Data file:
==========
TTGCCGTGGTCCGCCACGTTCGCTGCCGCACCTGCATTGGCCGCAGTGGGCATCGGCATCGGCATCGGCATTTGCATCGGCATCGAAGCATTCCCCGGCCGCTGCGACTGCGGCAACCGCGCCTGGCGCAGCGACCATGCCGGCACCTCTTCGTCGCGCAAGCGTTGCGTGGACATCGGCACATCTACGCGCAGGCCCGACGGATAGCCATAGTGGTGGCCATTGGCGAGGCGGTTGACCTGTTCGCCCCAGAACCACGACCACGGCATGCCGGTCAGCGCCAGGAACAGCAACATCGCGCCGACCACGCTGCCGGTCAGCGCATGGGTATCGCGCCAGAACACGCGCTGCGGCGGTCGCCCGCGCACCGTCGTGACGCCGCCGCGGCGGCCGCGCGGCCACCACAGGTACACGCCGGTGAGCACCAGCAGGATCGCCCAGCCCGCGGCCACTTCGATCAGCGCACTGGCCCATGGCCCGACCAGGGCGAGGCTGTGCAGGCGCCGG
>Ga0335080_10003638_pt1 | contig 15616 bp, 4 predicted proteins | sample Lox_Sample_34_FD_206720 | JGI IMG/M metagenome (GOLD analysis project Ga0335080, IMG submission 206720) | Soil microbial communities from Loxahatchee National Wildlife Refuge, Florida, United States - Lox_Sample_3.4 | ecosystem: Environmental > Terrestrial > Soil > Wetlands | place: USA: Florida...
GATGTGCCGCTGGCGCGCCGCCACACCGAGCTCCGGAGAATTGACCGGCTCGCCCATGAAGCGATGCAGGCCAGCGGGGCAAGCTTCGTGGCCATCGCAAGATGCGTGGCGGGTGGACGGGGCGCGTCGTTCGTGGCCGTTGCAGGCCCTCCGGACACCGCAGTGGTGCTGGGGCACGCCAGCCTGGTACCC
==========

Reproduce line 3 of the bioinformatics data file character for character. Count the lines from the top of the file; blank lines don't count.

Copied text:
GATGTGCCGCTGGCGCGCCGCCACACCGAGCTCCGGAGAATTGACCGGCTCGCCCATGAAGCGATGCAGGCCAGCGGGGCAAGCTTCGTGGCCATCGCAAGATGCGTGGCGGGTGGACGGGGCGCGTCGTTCGTGGCCGTTGCAGGCCCTCCGGACACCGCAGTGGTGCTGGGGCACGCCAGCCTGGTACCC